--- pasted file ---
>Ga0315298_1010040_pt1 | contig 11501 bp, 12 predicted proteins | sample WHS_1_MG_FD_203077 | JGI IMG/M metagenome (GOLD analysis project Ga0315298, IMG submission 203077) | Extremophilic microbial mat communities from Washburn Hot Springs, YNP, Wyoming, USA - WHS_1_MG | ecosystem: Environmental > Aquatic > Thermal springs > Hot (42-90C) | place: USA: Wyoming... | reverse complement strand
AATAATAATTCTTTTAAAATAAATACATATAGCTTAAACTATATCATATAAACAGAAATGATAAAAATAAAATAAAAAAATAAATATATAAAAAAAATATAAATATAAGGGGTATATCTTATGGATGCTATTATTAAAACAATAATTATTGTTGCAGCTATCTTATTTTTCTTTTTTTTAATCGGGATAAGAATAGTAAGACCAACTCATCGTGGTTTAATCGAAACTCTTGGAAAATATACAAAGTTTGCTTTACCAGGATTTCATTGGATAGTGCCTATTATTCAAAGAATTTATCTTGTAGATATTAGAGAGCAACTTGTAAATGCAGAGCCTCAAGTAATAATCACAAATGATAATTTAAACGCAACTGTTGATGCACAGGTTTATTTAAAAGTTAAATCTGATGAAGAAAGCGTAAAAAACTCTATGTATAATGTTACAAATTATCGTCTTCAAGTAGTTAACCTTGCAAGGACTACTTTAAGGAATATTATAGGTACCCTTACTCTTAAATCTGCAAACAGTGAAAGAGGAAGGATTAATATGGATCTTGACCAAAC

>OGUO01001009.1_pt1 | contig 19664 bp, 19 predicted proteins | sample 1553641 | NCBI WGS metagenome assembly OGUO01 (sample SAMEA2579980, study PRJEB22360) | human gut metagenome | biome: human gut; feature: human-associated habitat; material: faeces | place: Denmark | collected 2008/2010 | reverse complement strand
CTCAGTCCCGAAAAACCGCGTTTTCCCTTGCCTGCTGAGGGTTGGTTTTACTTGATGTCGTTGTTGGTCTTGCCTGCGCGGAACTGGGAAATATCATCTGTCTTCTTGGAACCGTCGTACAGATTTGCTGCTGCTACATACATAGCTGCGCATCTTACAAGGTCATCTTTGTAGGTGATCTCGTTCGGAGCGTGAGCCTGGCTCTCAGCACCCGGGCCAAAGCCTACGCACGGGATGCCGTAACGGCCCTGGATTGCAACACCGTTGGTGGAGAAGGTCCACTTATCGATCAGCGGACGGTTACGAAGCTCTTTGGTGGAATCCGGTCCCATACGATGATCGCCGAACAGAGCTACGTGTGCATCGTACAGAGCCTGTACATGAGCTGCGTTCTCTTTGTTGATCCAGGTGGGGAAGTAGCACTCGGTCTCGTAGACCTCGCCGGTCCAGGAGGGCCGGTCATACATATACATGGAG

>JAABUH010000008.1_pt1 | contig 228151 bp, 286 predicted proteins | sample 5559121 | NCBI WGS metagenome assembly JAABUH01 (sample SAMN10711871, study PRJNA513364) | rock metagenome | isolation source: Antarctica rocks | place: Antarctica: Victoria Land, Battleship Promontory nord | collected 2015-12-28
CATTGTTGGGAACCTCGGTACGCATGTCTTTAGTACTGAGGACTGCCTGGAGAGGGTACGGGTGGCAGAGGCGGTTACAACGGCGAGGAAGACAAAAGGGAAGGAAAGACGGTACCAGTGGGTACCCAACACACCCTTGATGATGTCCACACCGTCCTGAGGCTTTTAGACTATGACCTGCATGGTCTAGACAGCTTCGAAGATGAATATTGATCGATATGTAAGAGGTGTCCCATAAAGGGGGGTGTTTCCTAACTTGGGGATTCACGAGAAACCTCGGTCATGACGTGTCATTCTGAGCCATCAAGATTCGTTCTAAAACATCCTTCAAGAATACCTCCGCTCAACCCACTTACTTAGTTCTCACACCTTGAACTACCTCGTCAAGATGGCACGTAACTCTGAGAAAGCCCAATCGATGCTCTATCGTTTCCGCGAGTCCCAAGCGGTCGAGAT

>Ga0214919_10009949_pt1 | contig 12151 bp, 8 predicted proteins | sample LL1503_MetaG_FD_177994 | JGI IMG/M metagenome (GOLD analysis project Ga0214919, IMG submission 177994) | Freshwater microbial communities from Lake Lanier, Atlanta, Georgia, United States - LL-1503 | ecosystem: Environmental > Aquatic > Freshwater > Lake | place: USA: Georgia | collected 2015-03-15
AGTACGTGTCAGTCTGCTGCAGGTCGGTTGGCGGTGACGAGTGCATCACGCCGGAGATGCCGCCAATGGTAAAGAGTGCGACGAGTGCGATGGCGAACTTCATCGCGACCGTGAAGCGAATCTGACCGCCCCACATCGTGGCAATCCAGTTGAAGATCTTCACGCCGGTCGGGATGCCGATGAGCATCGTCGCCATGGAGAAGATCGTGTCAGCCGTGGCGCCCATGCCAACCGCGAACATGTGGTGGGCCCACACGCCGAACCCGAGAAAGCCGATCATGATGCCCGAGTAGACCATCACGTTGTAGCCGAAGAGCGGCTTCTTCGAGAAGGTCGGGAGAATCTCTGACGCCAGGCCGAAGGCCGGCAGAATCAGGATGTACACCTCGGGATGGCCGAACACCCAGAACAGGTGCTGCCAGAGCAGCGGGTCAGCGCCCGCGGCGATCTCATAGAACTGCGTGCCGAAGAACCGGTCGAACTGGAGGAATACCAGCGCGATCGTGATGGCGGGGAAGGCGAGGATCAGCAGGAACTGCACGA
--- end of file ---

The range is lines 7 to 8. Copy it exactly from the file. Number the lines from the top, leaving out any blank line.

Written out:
>Ga0214919_10009949_pt1 | contig 12151 bp, 8 predicted proteins | sample LL1503_MetaG_FD_177994 | JGI IMG/M metagenome (GOLD analysis project Ga0214919, IMG submission 177994) | Freshwater microbial communities from Lake Lanier, Atlanta, Georgia, United States - LL-1503 | ecosystem: Environmental > Aquatic > Freshwater > Lake | place: USA: Georgia | collected 2015-03-15
AGTACGTGTCAGTCTGCTGCAGGTCGGTTGGCGGTGACGAGTGCATCACGCCGGAGATGCCGCCAATGGTAAAGAGTGCGACGAGTGCGATGGCGAACTTCATCGCGACCGTGAAGCGAATCTGACCGCCCCACATCGTGGCAATCCAGTTGAAGATCTTCACGCCGGTCGGGATGCCGATGAGCATCGTCGCCATGGAGAAGATCGTGTCAGCCGTGGCGCCCATGCCAACCGCGAACATGTGGTGGGCCCACACGCCGAACCCGAGAAAGCCGATCATGATGCCCGAGTAGACCATCACGTTGTAGCCGAAGAGCGGCTTCTTCGAGAAGGTCGGGAGAATCTCTGACGCCAGGCCGAAGGCCGGCAGAATCAGGATGTACACCTCGGGATGGCCGAACACCCAGAACAGGTGCTGCCAGAGCAGCGGGTCAGCGCCCGCGGCGATCTCATAGAACTGCGTGCCGAAGAACCGGTCGAACTGGAGGAATACCAGCGCGATCGTGATGGCGGGGAAGGCGAGGATCAGCAGGAACTGCACGA